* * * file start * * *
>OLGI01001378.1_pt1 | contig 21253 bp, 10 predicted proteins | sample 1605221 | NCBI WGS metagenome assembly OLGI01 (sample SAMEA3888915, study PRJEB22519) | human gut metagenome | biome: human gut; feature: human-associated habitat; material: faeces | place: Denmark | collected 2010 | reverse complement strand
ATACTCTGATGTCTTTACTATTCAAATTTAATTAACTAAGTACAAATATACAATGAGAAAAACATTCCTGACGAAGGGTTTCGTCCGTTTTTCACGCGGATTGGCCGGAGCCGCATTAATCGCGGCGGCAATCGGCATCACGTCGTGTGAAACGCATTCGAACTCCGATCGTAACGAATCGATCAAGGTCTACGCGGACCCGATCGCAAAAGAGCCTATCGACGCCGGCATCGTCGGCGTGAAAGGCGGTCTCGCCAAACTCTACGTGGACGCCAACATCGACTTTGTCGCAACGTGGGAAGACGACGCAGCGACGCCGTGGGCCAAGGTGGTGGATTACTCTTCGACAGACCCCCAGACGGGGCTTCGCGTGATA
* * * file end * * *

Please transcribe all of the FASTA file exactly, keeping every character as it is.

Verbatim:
>OLGI01001378.1_pt1 | contig 21253 bp, 10 predicted proteins | sample 1605221 | NCBI WGS metagenome assembly OLGI01 (sample SAMEA3888915, study PRJEB22519) | human gut metagenome | biome: human gut; feature: human-associated habitat; material: faeces | place: Denmark | collected 2010 | reverse complement strand
ATACTCTGATGTCTTTACTATTCAAATTTAATTAACTAAGTACAAATATACAATGAGAAAAACATTCCTGACGAAGGGTTTCGTCCGTTTTTCACGCGGATTGGCCGGAGCCGCATTAATCGCGGCGGCAATCGGCATCACGTCGTGTGAAACGCATTCGAACTCCGATCGTAACGAATCGATCAAGGTCTACGCGGACCCGATCGCAAAAGAGCCTATCGACGCCGGCATCGTCGGCGTGAAAGGCGGTCTCGCCAAACTCTACGTGGACGCCAACATCGACTTTGTCGCAACGTGGGAAGACGACGCAGCGACGCCGTGGGCCAAGGTGGTGGATTACTCTTCGACAGACCCCCAGACGGGGCTTCGCGTGATA